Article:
Young Indian artist Sachin Bhatt has been both inspired and restricted by his homeland's societal structure. It's through the boundless limits of music that his art is able to fully take shape.
Women figure heavily in the illustrations of Bangalore born Bhatt. The female figures are in traditional Indian garb, bejewelled and robed, vibrant and lush. They're also regularly featured dramatically. Whether it be an intense sadness that has manifested itself across their faces or a transgressive and defiant stance, smoking a joint, looking carelessly at the viewer.
The piece, Pre-Marital Jitters shows such a woman, except it goes a long way in refuting the easy presumption that she is indeed defiant. Instead, she's numb. Orthodox India still conduct arranged marriages and the way this character deals with it is through the consumption of alcohol and drugs.
Bhatt states that, "Orthodox India constantly looks down on women involved with taboo activities and this illustration is meant to question such an old and unnecessary mindset." It's something he views as archaic and limiting. It's his innate sensitivity and kinship to females that allows him to understand and illustrate such sentiments so acutely.
Bhatt grew up surrounded by woman and has always felt more comfortable in their company. He's bucking the trend of the traditionalist society from which he stems. Regret, Regret / Mallige Melt is another take on the theme of arranged marriage where a woman gazes despondently and hopelessly into an unknown future. Such practices rightly infuriate Bhatt, yet his treatment of this falls more into line with empathy rather than rage.
His home country has given him an innate interest in form and colour. The henna, flowers, fabrics and foods of India are globally recognised as vibrant and intense. It's a society that is very outwardly open and joyous, yet underneath the surface, it's complex and restrictive. This stunts the chances of changing cultural values and views on contemporary movements in art, music and fashion.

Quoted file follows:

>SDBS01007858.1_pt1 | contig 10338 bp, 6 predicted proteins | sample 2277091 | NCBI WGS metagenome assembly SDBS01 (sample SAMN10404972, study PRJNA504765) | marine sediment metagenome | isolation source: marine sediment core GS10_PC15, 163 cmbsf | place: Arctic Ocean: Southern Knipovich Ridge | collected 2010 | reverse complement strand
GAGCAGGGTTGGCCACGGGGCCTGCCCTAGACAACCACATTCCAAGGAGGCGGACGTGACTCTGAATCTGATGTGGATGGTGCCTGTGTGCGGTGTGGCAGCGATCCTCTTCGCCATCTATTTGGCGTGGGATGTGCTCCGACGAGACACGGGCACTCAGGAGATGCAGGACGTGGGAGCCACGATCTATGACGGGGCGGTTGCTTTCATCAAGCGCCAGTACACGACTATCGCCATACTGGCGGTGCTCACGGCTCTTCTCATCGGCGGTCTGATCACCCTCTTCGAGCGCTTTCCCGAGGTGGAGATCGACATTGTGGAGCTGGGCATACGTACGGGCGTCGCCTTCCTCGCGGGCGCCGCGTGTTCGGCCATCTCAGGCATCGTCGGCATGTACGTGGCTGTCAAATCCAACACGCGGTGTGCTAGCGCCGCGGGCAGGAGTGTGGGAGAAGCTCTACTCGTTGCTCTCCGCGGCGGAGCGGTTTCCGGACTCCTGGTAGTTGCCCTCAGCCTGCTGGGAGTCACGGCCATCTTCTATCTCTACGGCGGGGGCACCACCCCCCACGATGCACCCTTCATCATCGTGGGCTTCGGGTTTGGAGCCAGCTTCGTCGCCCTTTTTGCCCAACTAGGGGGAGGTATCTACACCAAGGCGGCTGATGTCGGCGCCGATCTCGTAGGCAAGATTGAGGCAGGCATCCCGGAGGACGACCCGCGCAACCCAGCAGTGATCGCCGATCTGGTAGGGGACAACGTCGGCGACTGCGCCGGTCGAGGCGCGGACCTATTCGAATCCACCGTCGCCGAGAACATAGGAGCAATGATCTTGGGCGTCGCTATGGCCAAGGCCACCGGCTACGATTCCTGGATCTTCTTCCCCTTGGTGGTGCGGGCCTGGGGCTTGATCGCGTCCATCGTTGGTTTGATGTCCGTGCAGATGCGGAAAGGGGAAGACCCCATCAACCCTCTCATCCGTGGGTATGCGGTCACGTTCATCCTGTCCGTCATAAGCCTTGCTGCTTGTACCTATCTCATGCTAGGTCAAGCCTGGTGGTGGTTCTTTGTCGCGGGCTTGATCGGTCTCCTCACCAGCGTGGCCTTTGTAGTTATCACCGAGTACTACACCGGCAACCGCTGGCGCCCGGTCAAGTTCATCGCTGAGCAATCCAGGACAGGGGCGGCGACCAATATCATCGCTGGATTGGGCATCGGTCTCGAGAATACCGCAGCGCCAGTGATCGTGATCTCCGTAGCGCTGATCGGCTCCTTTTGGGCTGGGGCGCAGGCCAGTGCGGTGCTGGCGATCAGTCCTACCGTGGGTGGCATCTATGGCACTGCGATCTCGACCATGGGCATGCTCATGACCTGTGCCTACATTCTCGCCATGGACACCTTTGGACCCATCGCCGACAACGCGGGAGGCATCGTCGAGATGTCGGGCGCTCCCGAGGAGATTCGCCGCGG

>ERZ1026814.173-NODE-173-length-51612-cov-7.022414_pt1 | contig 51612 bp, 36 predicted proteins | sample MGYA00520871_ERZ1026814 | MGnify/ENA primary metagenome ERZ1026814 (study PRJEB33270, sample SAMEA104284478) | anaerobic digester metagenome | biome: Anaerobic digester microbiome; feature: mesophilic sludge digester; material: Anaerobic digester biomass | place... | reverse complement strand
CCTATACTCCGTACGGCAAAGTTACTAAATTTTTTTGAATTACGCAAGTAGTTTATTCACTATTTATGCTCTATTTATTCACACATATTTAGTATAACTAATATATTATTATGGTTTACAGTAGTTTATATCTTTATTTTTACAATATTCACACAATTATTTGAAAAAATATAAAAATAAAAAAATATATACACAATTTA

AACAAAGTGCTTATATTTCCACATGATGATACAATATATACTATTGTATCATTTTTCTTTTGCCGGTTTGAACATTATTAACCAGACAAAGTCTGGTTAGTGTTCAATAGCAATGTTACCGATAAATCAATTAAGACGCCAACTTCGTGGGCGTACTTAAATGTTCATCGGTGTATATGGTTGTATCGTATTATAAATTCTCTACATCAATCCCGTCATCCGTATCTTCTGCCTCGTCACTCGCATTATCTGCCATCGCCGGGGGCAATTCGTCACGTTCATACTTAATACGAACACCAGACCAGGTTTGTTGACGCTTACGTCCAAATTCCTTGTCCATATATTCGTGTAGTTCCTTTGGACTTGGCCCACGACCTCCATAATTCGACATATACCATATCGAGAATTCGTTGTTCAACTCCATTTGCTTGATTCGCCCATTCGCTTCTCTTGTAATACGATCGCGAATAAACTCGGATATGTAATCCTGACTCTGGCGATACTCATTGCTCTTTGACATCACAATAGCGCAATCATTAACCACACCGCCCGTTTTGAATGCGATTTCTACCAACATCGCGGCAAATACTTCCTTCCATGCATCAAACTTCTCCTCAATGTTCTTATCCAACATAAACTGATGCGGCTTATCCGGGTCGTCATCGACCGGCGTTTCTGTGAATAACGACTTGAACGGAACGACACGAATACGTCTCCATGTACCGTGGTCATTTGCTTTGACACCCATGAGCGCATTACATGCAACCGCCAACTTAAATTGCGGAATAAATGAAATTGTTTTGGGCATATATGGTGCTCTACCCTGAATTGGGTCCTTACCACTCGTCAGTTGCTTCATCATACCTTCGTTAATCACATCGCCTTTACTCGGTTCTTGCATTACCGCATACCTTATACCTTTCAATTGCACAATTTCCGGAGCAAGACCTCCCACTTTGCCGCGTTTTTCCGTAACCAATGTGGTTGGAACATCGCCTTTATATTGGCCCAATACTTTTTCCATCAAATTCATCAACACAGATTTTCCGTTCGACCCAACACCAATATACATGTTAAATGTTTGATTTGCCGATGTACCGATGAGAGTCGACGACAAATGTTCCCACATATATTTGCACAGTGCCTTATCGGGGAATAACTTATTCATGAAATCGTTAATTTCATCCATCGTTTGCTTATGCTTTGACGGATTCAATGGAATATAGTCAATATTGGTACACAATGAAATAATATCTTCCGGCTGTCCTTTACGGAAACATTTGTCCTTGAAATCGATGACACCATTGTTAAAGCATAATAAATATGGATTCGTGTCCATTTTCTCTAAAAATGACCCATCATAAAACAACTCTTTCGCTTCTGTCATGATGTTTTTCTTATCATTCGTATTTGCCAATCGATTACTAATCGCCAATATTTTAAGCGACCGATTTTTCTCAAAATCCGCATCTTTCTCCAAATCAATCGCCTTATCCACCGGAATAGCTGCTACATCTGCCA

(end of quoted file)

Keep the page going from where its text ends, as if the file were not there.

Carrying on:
It's in music that Bhatt is able to emancipate his hands and his mind from the oppression that dictates the actions and behaviours of his fellow people. Bhatt uses the countries own cultures against itself, to question the taboos that pervade society. But in music, he can fully explore his own creative ideals and goals.
With the freedom granted by music, his art becomes more light-hearted and whimsical, featuring humorous takes on gun violence ('Spray bums, not bullets') and creating artwork for bands, musicians and gigs. An interpretation of Unknown Mortal Orchestra's Can't Keep Checking My Phone is a particular example of his balanced, yet psychedelic influences.
A lot of his work is surrealistic. Images of lives and realities that aren't immediate to the human psyche - they require looking a little deeper. It makes perfect sense for someone in such an enclosed society to explore these forms of artistic expression. It's a flight away from his reality. Through art, by the vehicle of music, Bhatt is an astronaut.
It's the unique insight into Indian society that he grants us that gives him his strength. The best way to change something comes from the inside and through his delicate explorations of his own culture, he's giving the world a chance to reinterpret their preconceptions of India. It's also his use of Indian culture that permeates his musical based work that allows him to stand out in a sea of illustrators that are all over our social media feeds. Bhatt is something different, he's a change from the norm. It's this word, change, that is important. Not just the change of style he presents, but his mission to change our minds.
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